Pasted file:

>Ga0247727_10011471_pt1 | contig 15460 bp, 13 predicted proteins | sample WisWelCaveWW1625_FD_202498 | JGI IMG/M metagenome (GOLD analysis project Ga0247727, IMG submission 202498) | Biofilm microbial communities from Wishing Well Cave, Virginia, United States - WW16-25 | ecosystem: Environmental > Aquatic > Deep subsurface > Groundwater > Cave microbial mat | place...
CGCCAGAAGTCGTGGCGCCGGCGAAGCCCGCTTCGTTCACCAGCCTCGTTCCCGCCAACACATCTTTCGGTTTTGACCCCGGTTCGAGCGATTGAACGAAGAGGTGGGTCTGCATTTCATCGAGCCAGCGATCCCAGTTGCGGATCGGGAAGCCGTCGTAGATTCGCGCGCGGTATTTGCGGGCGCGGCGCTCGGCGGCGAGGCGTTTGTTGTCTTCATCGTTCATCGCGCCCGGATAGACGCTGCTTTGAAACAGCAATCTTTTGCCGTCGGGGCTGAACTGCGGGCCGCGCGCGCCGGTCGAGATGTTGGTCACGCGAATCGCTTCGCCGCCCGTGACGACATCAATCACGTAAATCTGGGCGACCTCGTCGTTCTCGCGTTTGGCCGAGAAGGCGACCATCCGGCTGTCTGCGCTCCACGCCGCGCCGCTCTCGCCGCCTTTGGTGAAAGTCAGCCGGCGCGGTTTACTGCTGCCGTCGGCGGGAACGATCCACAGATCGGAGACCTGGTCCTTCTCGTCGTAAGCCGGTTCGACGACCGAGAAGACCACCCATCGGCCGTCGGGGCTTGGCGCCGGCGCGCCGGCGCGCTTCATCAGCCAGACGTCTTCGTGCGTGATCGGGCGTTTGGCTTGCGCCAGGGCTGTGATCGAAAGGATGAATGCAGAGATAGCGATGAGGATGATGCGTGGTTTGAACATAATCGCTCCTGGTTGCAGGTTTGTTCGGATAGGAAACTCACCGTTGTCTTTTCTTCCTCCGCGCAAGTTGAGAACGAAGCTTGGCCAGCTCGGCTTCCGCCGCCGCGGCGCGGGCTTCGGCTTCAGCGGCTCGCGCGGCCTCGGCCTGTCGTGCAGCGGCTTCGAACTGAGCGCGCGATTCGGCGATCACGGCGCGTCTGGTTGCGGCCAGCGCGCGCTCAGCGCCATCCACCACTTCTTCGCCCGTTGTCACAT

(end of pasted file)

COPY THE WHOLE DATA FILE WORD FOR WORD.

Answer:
>Ga0247727_10011471_pt1 | contig 15460 bp, 13 predicted proteins | sample WisWelCaveWW1625_FD_202498 | JGI IMG/M metagenome (GOLD analysis project Ga0247727, IMG submission 202498) | Biofilm microbial communities from Wishing Well Cave, Virginia, United States - WW16-25 | ecosystem: Environmental > Aquatic > Deep subsurface > Groundwater > Cave microbial mat | place...
CGCCAGAAGTCGTGGCGCCGGCGAAGCCCGCTTCGTTCACCAGCCTCGTTCCCGCCAACACATCTTTCGGTTTTGACCCCGGTTCGAGCGATTGAACGAAGAGGTGGGTCTGCATTTCATCGAGCCAGCGATCCCAGTTGCGGATCGGGAAGCCGTCGTAGATTCGCGCGCGGTATTTGCGGGCGCGGCGCTCGGCGGCGAGGCGTTTGTTGTCTTCATCGTTCATCGCGCCCGGATAGACGCTGCTTTGAAACAGCAATCTTTTGCCGTCGGGGCTGAACTGCGGGCCGCGCGCGCCGGTCGAGATGTTGGTCACGCGAATCGCTTCGCCGCCCGTGACGACATCAATCACGTAAATCTGGGCGACCTCGTCGTTCTCGCGTTTGGCCGAGAAGGCGACCATCCGGCTGTCTGCGCTCCACGCCGCGCCGCTCTCGCCGCCTTTGGTGAAAGTCAGCCGGCGCGGTTTACTGCTGCCGTCGGCGGGAACGATCCACAGATCGGAGACCTGGTCCTTCTCGTCGTAAGCCGGTTCGACGACCGAGAAGACCACCCATCGGCCGTCGGGGCTTGGCGCCGGCGCGCCGGCGCGCTTCATCAGCCAGACGTCTTCGTGCGTGATCGGGCGTTTGGCTTGCGCCAGGGCTGTGATCGAAAGGATGAATGCAGAGATAGCGATGAGGATGATGCGTGGTTTGAACATAATCGCTCCTGGTTGCAGGTTTGTTCGGATAGGAAACTCACCGTTGTCTTTTCTTCCTCCGCGCAAGTTGAGAACGAAGCTTGGCCAGCTCGGCTTCCGCCGCCGCGGCGCGGGCTTCGGCTTCAGCGGCTCGCGCGGCCTCGGCCTGTCGTGCAGCGGCTTCGAACTGAGCGCGCGATTCGGCGATCACGGCGCGTCTGGTTGCGGCCAGCGCGCGCTCAGCGCCATCCACCACTTCTTCGCCCGTTGTCACAT